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Posts Tagged ‘wilford brimley’

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A sci-fi film you can enjoy even if you don’t like sci-fi. Three men (Don Ameche, Wilford Bromley, Hume Cronyn) from a group of elderly people who live in a retirement home use the swimming pool in the empty house next door. When a couple (Brian Dennehy and Tahnee Welch) rent the place, they agree to let the men continue to use the pool as long as they don’t disturb the mysterious cocoons that the couple store there. The pool has a rejuvenating effect on the three men.

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Year of release: 1985

Director: Ron Howard

Writers: David Saperstein, Tom Benedek

Main cast: Don Ameche, Wilford Brimley, Hume Cronyn, Jessica Tandy, Brian Dennehy, Tahnee Welch, Steve Guttenberg

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Genre: Sci-Fi, Comedy, Drama

Highlights: The older cast members were the heart and soul of this film

Lowlights: Got a bit too sci-fi-y for me towards the end

Overall: Definitely worth a watch on a chilled out Sunday afternoon

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Roy Hobbs is a baseball player who comes almost out of nowhere in the 1930s, to join the New York Knights, who are going through a losing streak.  Nobody has ever heard of Hobbs, who has never played professionally, but his talent for the game is undeniable, despite him being nearer retirement age for the sport, than a youthful rookie.  As the film shows, his career was halted for a while by an unforeseen tragedy, but that doesn’t stop his determination to be the best baseball player in history.

This is a beautifully shot, wonderfully acted film, with an air of magic about it.  Robert Redford, at nearly 50 years of age, may have been slightly too old to play Hobbs, but it doesn’t matter at all – partly because he looks so youthful, and partly because he embodies the role so completely.  Glenn Close is Iris, the sweet woman from his past, and Kim Basinger is Memo, the avaricious girl who dates him after he becomes famous.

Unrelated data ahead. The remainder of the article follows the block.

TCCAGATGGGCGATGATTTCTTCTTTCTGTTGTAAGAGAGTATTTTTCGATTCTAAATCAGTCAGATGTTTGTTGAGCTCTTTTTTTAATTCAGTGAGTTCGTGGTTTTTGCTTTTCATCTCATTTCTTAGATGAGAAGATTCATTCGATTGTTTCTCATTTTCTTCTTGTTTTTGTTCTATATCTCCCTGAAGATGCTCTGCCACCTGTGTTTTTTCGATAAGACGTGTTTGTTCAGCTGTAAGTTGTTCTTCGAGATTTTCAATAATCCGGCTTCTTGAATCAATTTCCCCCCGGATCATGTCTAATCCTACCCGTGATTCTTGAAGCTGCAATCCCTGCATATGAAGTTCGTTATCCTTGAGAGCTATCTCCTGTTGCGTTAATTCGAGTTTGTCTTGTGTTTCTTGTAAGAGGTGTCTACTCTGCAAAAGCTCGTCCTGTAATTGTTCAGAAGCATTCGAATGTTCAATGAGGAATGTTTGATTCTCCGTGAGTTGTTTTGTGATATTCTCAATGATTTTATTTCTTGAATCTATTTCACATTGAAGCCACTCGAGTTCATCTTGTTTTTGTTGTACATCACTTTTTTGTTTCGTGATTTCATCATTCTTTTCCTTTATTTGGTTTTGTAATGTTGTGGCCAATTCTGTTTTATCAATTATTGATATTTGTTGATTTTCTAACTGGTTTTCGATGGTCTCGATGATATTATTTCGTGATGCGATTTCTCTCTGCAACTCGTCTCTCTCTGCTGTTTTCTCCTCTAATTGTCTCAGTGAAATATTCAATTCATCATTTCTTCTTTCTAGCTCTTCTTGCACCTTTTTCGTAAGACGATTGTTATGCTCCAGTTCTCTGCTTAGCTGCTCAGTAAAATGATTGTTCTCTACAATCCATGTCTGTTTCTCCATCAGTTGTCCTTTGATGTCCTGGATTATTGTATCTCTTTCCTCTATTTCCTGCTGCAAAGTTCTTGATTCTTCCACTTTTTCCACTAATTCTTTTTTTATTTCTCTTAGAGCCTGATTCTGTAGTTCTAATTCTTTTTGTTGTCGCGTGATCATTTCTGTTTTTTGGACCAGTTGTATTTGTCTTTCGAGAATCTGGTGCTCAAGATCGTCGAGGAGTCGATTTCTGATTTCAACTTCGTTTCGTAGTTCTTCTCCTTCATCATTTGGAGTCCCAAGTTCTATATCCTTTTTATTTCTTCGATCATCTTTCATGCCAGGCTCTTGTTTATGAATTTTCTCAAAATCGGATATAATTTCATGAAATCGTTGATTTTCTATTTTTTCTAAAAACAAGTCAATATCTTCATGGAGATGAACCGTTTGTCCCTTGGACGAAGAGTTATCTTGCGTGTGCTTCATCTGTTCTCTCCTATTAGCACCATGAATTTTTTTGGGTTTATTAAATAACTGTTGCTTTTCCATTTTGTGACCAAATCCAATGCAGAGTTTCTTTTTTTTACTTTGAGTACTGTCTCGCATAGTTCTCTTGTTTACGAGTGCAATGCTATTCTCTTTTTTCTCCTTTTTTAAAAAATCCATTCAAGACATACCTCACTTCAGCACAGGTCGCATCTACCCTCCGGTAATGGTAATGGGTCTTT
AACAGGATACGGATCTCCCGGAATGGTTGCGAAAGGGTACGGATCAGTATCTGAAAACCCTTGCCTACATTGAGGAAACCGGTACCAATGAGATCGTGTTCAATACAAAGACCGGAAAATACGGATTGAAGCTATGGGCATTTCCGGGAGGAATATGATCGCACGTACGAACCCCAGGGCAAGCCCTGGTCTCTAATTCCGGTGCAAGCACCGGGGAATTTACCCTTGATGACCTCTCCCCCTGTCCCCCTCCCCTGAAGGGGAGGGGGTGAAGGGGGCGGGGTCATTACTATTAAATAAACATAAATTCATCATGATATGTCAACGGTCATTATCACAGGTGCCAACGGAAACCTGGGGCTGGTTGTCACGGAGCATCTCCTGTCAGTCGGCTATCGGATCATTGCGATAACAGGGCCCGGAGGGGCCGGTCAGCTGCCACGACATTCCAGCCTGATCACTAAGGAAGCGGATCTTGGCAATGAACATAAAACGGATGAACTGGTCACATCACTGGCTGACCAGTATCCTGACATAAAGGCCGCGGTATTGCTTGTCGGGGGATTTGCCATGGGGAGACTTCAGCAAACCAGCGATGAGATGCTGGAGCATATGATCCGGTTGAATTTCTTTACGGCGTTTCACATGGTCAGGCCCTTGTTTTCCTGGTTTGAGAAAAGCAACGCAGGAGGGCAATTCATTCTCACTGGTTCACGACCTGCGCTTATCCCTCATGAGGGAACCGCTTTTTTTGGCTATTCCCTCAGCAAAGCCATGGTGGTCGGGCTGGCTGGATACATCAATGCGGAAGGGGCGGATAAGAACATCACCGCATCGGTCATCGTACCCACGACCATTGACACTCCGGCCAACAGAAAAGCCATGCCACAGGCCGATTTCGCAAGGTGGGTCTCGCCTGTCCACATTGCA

This is certainly a baseball movie, but you do not have to be a fan of the sport to appreciate and enjoy the film (although personally speaking, Baseball is about the only sport which I can enjoy watching).  In fact, the sport scenes are very enjoyable, and I could feel the excitement and tension of the players and the crowd.

I loved Redford as the gruff but brutally honest Hobbs, and Close as the young lady he almost left behind.  Basinger was great in an extremely unsympathetic role, and Wilford Brimley and Richard Farnsworth gave excellent support as Pop Fisher and Red Blow, the manager and co-owner of the NY Knights, and his assistant.  The always superb Robert Duvall also makes the most of his role as Max Mercy, an unscrupulous sports journalist.

Not just a sports movie, but an allegory for life, this film was unexpectedly delightful and moving.  As a Redford fan, I was bound to enjoy it, but it exceeded my expectations, and I would certainly recommend it.

Year of release: 1984

Director: Barry Levinson

Producers: Philip M. Breen, Roger Towne, Mark Johnson, Robert F. Colesberry

Writers: Bernard Malamud (novel), Roger Towne, Phil Dusenberry

Main cast: Robert Redford, Robert Duvall, Glenn Close, Kim Basinger, Wilford Brimley, Richard Farnsworth

 

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